Business Day TV speaks to Gemcorp’s chief economist, Simon Quijano-Evans
The greenest energy is the energy you do not use, so there's no time to waste
Business grouping threatens court action over blanket power reduction on lines that hurts paying customers
Ipsos says 42% would vote for it in a national election now, down from 47% in the 2021 municipal election
The commission referred Mpact and New Era Packaging to the tribunal for prosecution for cartel conduct in 2019
July credit and debit card transactions and vehicle sales show us demand is strong
New survey highlights the gender imbalance that has overshadowed SA’s corporate sector for years
Aliko Dangote to lead a panel set up to find ways to cut resurgent malaria’s prevalence in Nigeria
England Test captain says he hopes his team has retained their “venom” before the three-match series against SA
Failing to reduce CO² emissions to set targets could cost the carmaker as much as $572m in penalties from US authorities
German finance minister Olaf Scholz said he favours getting a binding deal on an EU digital tax at a meeting of EU finance ministers in December, and that he supports the French model for the move.
France has long been the main supporter of the tax, but has grown increasingly frustrated with German hesitation over the details after Berlin agreed in principle to the idea in June.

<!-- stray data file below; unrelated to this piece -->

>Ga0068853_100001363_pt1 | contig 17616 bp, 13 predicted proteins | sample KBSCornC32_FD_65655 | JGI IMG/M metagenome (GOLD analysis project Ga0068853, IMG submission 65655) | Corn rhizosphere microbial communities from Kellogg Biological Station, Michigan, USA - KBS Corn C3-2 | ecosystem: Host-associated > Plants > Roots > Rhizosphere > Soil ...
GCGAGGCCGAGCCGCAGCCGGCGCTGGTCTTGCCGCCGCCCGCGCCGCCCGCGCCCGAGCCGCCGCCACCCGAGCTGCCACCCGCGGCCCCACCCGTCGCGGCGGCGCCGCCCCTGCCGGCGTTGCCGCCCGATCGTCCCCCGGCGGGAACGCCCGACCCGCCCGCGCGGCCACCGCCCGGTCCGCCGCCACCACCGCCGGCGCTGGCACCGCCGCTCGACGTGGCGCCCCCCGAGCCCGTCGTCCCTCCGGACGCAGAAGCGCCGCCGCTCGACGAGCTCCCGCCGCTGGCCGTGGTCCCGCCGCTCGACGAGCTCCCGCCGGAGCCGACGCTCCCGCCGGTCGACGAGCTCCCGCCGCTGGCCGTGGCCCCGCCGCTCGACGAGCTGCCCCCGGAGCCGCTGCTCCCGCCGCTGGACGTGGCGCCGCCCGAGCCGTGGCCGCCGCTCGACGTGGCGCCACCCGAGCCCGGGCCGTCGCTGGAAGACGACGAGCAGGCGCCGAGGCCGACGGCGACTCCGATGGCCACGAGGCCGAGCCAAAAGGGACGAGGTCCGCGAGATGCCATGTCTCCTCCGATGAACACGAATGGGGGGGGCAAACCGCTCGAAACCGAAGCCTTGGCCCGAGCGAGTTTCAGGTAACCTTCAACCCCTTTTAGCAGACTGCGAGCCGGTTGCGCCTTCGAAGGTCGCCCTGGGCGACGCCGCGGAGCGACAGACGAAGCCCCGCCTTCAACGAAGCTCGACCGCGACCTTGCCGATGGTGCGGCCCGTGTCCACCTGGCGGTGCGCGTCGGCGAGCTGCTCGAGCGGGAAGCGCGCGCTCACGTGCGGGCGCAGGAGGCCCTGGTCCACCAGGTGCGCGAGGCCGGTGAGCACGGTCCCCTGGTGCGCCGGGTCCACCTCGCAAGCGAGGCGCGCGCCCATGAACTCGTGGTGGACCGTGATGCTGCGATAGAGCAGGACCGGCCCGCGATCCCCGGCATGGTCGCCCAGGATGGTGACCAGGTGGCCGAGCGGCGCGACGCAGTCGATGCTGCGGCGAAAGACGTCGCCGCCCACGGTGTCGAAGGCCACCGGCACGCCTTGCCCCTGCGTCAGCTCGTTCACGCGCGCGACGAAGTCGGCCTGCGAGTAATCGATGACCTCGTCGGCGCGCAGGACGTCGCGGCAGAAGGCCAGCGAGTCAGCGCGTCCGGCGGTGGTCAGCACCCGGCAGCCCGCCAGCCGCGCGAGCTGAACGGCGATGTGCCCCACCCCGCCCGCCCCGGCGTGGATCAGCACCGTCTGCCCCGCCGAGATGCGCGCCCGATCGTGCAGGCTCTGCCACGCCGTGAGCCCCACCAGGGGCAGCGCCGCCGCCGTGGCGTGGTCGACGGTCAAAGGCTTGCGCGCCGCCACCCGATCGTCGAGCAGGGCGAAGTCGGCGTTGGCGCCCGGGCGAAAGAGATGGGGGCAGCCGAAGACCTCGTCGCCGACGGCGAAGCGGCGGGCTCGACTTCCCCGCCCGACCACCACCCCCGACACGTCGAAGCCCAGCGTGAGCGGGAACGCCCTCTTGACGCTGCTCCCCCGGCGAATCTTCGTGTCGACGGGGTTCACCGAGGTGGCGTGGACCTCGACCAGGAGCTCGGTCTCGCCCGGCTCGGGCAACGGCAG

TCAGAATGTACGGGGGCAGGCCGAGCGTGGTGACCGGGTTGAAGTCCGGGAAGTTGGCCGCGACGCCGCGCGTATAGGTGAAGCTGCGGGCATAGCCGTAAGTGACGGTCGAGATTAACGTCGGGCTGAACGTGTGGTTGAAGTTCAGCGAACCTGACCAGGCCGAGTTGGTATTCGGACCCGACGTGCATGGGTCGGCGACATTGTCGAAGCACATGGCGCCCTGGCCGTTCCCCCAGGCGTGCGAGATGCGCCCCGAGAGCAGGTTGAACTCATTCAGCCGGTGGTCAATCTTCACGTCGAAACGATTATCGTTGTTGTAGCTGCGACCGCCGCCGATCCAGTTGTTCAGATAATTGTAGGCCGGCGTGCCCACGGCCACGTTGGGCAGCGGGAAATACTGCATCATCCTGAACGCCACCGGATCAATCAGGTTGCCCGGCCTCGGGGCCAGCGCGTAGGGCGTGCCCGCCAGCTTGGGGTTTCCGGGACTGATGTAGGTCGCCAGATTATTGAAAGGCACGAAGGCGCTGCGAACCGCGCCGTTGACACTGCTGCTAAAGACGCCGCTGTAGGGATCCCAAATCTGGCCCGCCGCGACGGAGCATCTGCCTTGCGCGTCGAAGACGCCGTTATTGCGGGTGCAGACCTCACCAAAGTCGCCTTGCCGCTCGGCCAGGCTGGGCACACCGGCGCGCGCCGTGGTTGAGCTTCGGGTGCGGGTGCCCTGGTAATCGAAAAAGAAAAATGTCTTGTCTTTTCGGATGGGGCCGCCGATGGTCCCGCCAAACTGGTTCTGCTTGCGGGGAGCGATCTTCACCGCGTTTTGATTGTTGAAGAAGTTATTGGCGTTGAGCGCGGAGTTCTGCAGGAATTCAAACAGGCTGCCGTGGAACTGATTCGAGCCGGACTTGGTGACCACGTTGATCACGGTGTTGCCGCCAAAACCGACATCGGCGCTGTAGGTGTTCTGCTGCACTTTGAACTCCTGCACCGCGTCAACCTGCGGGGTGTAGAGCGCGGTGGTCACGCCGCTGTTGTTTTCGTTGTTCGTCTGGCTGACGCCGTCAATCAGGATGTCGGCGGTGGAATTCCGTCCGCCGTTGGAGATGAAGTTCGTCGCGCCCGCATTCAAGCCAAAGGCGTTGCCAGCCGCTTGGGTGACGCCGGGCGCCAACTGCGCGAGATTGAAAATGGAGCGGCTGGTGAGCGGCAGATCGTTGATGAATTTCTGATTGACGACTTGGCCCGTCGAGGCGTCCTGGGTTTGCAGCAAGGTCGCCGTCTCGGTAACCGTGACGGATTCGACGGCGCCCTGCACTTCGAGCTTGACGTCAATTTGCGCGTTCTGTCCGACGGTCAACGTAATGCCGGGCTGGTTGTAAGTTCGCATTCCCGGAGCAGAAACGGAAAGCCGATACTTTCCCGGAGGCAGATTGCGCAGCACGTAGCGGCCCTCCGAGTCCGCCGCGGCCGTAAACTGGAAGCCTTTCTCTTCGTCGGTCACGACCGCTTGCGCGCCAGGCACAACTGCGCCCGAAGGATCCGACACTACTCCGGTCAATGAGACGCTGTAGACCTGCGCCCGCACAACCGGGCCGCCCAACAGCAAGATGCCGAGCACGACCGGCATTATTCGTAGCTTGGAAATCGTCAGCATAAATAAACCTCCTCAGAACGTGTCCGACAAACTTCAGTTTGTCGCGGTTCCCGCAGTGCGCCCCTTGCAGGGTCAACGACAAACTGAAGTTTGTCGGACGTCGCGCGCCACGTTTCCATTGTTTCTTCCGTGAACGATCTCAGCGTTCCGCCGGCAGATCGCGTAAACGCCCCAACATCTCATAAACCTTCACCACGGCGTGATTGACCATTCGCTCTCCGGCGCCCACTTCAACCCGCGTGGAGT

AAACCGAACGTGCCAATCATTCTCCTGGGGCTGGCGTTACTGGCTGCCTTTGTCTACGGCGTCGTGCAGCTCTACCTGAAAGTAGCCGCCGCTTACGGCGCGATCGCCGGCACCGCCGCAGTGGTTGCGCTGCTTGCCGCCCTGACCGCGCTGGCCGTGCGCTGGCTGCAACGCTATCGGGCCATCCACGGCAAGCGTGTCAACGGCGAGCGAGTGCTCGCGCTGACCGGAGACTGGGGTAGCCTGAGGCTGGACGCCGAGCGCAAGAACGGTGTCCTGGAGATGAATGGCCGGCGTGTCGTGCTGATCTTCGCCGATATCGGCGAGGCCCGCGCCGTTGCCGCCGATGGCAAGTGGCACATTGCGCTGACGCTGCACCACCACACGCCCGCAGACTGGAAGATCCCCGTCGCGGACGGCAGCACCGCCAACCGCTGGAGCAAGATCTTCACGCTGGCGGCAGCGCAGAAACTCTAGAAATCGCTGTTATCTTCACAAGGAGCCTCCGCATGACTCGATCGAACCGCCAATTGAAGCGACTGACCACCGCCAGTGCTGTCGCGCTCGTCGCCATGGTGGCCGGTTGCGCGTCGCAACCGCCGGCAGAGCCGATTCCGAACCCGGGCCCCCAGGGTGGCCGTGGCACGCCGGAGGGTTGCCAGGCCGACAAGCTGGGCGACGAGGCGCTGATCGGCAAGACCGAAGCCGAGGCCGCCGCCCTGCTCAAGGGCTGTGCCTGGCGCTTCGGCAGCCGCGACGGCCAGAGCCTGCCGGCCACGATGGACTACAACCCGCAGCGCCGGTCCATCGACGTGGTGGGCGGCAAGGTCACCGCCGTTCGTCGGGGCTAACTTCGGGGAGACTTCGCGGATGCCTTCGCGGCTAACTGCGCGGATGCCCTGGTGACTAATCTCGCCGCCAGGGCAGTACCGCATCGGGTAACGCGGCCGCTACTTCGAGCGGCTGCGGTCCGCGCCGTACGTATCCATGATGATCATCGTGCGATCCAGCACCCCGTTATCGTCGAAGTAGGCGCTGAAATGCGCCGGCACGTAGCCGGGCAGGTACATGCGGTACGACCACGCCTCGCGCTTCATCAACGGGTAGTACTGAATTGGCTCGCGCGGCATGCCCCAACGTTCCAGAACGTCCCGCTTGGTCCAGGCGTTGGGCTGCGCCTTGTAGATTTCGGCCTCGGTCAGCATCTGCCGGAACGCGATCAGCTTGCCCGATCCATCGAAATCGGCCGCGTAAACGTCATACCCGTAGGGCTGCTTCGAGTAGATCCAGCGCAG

“If the negotiations continue the way that they have been going, we'll still be in talks in 100 years. That is why I support the French model and want to offer the proceeds to the EU,” news weekly Der Spiegel quoted Scholz on Monday as saying.
After months of tough lobbying, the French government has said that only Denmark, Sweden and Ireland remain opposed.
Germany, meanwhile, had until now been wavering over the proposed EU plan to tax big internet firms such as Google and Facebook on their turnover, which EU officials say unfairly pay less tax than other companies.
Germany called earlier in November for a...
A subscription helps you enjoy the best of our business content every day along with benefits such as articles from our international business news partners; ProfileData financial data; and digital access to the Sunday Times and Sunday Times Daily.
Already subscribed? Simply sign in below.
Questions or problems? Email firstname.lastname@example.org or call 0860 52 52 00. Got a subscription voucher? Redeem it now
Would you like to comment on this article? Register (it's quick and free) or sign in now.
Please read our Comment Policy before commenting.